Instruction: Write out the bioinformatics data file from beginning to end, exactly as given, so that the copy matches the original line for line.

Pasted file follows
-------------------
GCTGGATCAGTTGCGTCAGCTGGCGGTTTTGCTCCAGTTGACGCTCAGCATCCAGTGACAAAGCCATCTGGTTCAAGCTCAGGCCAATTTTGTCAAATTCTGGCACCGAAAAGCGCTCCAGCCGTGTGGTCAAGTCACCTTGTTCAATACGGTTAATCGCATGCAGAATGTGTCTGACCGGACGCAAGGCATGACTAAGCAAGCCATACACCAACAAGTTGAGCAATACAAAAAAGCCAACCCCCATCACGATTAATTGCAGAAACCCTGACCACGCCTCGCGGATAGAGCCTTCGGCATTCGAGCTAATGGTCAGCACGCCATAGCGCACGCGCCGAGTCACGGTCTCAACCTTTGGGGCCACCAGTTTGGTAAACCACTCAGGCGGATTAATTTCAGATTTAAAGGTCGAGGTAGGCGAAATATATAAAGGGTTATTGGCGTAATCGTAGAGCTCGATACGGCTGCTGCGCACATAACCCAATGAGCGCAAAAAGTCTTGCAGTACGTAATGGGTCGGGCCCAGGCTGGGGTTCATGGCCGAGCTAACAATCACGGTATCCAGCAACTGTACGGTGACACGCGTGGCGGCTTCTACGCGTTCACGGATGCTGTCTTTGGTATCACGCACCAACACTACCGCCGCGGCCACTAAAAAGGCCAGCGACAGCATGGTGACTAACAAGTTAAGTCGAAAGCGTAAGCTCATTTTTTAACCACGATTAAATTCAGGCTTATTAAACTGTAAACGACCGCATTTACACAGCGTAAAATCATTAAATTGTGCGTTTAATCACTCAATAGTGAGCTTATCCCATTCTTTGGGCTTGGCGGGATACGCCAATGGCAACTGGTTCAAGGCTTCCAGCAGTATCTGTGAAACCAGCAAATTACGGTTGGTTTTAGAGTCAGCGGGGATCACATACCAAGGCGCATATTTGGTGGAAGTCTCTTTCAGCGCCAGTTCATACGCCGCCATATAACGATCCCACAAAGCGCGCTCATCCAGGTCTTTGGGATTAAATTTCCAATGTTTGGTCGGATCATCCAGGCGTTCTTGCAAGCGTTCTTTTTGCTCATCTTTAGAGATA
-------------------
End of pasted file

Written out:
GCTGGATCAGTTGCGTCAGCTGGCGGTTTTGCTCCAGTTGACGCTCAGCATCCAGTGACAAAGCCATCTGGTTCAAGCTCAGGCCAATTTTGTCAAATTCTGGCACCGAAAAGCGCTCCAGCCGTGTGGTCAAGTCACCTTGTTCAATACGGTTAATCGCATGCAGAATGTGTCTGACCGGACGCAAGGCATGACTAAGCAAGCCATACACCAACAAGTTGAGCAATACAAAAAAGCCAACCCCCATCACGATTAATTGCAGAAACCCTGACCACGCCTCGCGGATAGAGCCTTCGGCATTCGAGCTAATGGTCAGCACGCCATAGCGCACGCGCCGAGTCACGGTCTCAACCTTTGGGGCCACCAGTTTGGTAAACCACTCAGGCGGATTAATTTCAGATTTAAAGGTCGAGGTAGGCGAAATATATAAAGGGTTATTGGCGTAATCGTAGAGCTCGATACGGCTGCTGCGCACATAACCCAATGAGCGCAAAAAGTCTTGCAGTACGTAATGGGTCGGGCCCAGGCTGGGGTTCATGGCCGAGCTAACAATCACGGTATCCAGCAACTGTACGGTGACACGCGTGGCGGCTTCTACGCGTTCACGGATGCTGTCTTTGGTATCACGCACCAACACTACCGCCGCGGCCACTAAAAAGGCCAGCGACAGCATGGTGACTAACAAGTTAAGTCGAAAGCGTAAGCTCATTTTTTAACCACGATTAAATTCAGGCTTATTAAACTGTAAACGACCGCATTTACACAGCGTAAAATCATTAAATTGTGCGTTTAATCACTCAATAGTGAGCTTATCCCATTCTTTGGGCTTGGCGGGATACGCCAATGGCAACTGGTTCAAGGCTTCCAGCAGTATCTGTGAAACCAGCAAATTACGGTTGGTTTTAGAGTCAGCGGGGATCACATACCAAGGCGCATATTTGGTGGAAGTCTCTTTCAGCGCCAGTTCATACGCCGCCATATAACGATCCCACAAAGCGCGCTCATCCAGGTCTTTGGGATTAAATTTCCAATGTTTGGTCGGATCATCCAGGCGTTCTTGCAAGCGTTCTTTTTGCTCATCTTTAGAGATA